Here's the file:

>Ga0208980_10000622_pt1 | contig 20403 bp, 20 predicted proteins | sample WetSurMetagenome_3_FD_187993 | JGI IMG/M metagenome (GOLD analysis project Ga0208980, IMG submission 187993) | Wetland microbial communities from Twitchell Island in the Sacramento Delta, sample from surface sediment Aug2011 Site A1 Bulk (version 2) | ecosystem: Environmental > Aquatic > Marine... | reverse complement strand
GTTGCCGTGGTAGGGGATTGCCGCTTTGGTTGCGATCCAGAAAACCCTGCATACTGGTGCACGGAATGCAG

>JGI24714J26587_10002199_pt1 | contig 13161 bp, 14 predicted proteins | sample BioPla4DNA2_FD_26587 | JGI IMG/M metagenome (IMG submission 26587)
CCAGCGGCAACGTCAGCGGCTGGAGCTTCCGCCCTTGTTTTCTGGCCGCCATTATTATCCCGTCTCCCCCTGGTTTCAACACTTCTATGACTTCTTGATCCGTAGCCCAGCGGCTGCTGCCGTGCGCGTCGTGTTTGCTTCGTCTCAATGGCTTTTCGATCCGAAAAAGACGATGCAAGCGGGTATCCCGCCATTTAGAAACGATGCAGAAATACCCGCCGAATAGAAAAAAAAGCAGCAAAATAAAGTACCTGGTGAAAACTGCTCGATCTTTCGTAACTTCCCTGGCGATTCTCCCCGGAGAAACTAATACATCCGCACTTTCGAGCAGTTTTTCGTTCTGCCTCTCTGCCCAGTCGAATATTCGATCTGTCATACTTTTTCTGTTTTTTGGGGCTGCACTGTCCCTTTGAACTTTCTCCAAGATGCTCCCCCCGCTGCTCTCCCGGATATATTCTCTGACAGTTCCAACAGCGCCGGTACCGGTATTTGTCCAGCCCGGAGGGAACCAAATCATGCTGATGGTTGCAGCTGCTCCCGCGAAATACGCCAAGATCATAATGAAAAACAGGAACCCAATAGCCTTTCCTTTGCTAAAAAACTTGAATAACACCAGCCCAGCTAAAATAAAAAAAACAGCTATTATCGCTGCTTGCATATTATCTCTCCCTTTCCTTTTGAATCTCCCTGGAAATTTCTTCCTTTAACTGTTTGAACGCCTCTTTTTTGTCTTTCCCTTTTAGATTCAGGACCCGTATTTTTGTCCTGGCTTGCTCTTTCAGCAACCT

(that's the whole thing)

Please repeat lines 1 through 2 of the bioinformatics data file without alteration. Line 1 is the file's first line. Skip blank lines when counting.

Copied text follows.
>Ga0208980_10000622_pt1 | contig 20403 bp, 20 predicted proteins | sample WetSurMetagenome_3_FD_187993 | JGI IMG/M metagenome (GOLD analysis project Ga0208980, IMG submission 187993) | Wetland microbial communities from Twitchell Island in the Sacramento Delta, sample from surface sediment Aug2011 Site A1 Bulk (version 2) | ecosystem: Environmental > Aquatic > Marine... | reverse complement strand
GTTGCCGTGGTAGGGGATTGCCGCTTTGGTTGCGATCCAGAAAACCCTGCATACTGGTGCACGGAATGCAG